Last edited: Aug 15, 2012
  11. Charlotte'sMom

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  12. emm142

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    I think that it is interesting, and that it warrants more research into the subject in order to reach firm conclusions about humans. Given all of the times that mice have been cured and humans have not, I am very wary of the physiological differences between mice and humans.

    Assuming the study is valid etc. (I will admit that I haven't read it too deeply), it might show that there is a mechanism where the immune system can be triggered by antigens. However, it doesn't show that this happens in humans. For the moment, I personally would pay more attention to the studies in humans which show that vaccinations do not alter chances of developing T1D.

    Thanks for posting, though. Much as I am doubtful and think that this should be treated with a pinch of salt, I am interested in the potential triggers for type 1. And for now, I still plan to vaccinate my future kids. ;)
     
  13. Sarah Maddie's Mom

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    From the American Red Cross website, "Diabetics who are well controlled on insulin or oral medications are eligible to donate."
     
  14. swellman

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    Ok, the article.

    3 years old in a discount journal and very few views. An antivaxxer/autism "advocate" gets hold of it and tweets that it says repeated vaccinations causes autoimmunity EDIT: AND that autoimmune diseases are infectious, which is doesn't say, and then it's views goes up 10 times via Facebook and Twitter. It is relatively uncited so .... inject mice repeatedly with toxins and they develop autoimmunity, perhaps.

    Like Emma stated, I will stick with human studies for the time being.
     
    Last edited: Aug 15, 2012
  15. Lovemyboys

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    If having a virus or cold or infection of some kind can trigger T1D or other autoimmune disease, why is it such a stretch to say that a virus we inject into someone (either attenuated, killed, or conjugate) could also trigger T1D? The goal during vaccinating is to acquire immunity, to do that you need to stimulate antibody production and hopefully immunological memory.

    That said, my little guy is unvaccinated, so obviously his wasn't caused by vaccines. He did have a pretty bad cold/virus about a month before he was diagnosed.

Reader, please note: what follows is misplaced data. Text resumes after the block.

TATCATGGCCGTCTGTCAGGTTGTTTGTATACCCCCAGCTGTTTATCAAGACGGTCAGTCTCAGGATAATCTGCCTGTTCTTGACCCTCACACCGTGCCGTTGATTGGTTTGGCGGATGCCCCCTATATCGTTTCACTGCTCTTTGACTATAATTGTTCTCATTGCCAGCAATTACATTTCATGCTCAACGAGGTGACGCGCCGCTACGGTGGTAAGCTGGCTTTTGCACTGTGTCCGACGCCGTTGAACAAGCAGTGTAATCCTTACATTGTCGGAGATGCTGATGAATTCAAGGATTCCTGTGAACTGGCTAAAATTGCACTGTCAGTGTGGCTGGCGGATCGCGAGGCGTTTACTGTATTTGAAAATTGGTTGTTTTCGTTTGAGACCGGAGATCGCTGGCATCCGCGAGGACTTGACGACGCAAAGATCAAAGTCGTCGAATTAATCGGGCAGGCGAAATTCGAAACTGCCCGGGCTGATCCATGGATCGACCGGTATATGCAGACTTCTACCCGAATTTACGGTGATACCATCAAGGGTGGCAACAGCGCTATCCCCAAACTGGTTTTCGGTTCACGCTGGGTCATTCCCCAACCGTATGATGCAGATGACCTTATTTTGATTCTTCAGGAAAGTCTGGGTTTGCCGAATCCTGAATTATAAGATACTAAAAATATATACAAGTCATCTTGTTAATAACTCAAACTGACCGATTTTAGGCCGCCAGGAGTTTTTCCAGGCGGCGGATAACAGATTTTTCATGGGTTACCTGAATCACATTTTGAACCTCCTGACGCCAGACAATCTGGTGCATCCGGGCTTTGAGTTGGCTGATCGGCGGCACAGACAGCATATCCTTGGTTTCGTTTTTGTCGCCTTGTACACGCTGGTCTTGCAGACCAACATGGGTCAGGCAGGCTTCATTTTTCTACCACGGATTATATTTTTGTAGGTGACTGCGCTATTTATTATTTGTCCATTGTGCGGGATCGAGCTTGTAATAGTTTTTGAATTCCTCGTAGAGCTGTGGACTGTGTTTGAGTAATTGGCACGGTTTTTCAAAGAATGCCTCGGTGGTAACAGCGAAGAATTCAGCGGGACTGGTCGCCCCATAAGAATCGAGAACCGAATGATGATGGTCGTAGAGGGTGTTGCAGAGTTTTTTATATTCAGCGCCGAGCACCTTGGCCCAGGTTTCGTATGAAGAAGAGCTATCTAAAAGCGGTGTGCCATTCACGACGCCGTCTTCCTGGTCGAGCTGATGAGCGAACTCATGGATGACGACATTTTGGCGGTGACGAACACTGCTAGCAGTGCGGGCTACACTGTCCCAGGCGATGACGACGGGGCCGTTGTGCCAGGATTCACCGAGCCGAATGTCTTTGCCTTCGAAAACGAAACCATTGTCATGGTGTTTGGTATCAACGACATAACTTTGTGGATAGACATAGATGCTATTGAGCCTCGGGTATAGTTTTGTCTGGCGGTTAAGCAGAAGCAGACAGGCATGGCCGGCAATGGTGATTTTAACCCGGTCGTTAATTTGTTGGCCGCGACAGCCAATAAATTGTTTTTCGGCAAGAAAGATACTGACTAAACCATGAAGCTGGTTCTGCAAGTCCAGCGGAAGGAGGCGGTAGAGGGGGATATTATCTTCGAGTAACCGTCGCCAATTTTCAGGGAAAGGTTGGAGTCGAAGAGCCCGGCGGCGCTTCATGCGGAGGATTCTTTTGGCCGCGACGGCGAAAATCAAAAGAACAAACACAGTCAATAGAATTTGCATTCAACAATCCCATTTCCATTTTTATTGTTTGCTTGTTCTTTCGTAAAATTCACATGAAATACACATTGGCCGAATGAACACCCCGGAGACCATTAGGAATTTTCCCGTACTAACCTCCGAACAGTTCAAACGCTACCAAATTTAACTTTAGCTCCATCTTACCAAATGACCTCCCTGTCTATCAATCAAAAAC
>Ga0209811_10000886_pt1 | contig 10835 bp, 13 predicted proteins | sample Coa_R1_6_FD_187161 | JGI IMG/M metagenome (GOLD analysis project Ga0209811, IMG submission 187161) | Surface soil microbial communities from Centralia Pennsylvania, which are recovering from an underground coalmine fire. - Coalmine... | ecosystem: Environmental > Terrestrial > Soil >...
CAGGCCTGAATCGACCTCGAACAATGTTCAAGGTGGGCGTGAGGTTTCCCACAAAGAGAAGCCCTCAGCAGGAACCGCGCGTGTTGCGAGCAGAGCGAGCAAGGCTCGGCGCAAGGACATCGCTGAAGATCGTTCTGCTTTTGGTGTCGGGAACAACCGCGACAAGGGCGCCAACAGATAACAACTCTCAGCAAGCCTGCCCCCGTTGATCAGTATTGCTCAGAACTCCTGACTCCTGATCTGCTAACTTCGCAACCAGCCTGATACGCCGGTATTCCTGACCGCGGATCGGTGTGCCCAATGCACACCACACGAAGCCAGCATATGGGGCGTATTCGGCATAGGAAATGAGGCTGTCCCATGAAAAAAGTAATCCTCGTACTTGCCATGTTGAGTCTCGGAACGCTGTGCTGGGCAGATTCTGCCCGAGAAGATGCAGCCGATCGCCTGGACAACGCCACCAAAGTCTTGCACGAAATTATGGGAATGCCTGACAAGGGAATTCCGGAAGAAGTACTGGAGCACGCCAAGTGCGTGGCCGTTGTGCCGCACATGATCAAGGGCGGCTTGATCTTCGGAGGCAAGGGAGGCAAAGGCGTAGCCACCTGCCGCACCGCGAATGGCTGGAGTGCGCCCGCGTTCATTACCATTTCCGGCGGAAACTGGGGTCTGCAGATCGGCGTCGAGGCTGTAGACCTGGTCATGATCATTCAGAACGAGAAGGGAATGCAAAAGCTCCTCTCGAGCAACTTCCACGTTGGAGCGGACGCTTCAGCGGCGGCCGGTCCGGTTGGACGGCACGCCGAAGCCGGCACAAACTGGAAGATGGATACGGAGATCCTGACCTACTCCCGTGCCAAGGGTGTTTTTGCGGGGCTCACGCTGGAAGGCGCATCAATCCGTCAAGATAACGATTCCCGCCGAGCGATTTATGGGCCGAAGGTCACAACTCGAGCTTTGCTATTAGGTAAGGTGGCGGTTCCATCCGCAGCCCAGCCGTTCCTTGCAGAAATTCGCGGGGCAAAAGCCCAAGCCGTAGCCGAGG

16. swellman

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    Except for the studies that indicate vaccines do NOT increase the incidence of T1D I guess it's not such a huge stretch. Also, has it been determined that a virus or cold or infection is a trigger?
     
  17. Sarah Maddie's Mom

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    And like there's some choice? Sure, while it was rare to opt-out a small group of people could decide not to immunize their kids and remain safe because of the willingness of the majority to get the vaccines and provide the "herd" with a wall of protection. As more and more people are opting out this is what's happening. http://www.reuters.com/article/2012/07/20/us-usa-whoopingcough-idUSBRE86J05U20120720

    When kids start dying of preventable and almost eradicated diseases I think the scapegoating of vaccinations has gone too far.
     
  18. Lovemyboys

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    http://diabetes.diabetesjournals.org/content/54/suppl_2/S125.full

    "Accordingly, we are left with viral infections as the most likely explanation for the seasonal variation in the emergence of the first signs of β-cell autoimmunity."
     
  19. sooz

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    I agree. I am old enough to remember the specter of my childhood - polio. What a blessing it was when the Salk and Sabin vaccines were developed and polio was all but eradicated from the collective memory and dread. But if you are old enough to have lived through those dreadful dangers, it is hard to forget the children that were imprisoned in "iron lungs" or died. I think the benefits of vaccines far outweigh the risks.
     
  20. joshualevy

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    Have you read the paper? If so, look at what they injected, and then look those things up on Wikipedia and see if any of them are vaccines. I don't think that paper reports on vaccines at all, or anything that has ever been used as a vaccine in people or animals.

    Also, I did notice that they injected whatever-it-was once every 5 days. So that is about 60 injections a year. It's like one of those studies where they fed pounds and pounds of some chemical to rats, and they reported that the chemical caused cancer!

    Joshua Levy